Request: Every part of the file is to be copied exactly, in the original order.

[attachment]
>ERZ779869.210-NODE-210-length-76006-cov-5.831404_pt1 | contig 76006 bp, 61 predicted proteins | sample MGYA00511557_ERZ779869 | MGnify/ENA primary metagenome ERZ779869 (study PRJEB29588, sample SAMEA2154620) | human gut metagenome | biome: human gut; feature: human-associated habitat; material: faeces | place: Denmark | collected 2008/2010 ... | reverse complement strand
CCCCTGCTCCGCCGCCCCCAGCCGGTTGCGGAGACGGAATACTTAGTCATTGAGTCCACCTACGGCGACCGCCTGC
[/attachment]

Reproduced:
>ERZ779869.210-NODE-210-length-76006-cov-5.831404_pt1 | contig 76006 bp, 61 predicted proteins | sample MGYA00511557_ERZ779869 | MGnify/ENA primary metagenome ERZ779869 (study PRJEB29588, sample SAMEA2154620) | human gut metagenome | biome: human gut; feature: human-associated habitat; material: faeces | place: Denmark | collected 2008/2010 ... | reverse complement strand
CCCCTGCTCCGCCGCCCCCAGCCGGTTGCGGAGACGGAATACTTAGTCATTGAGTCCACCTACGGCGACCGCCTGC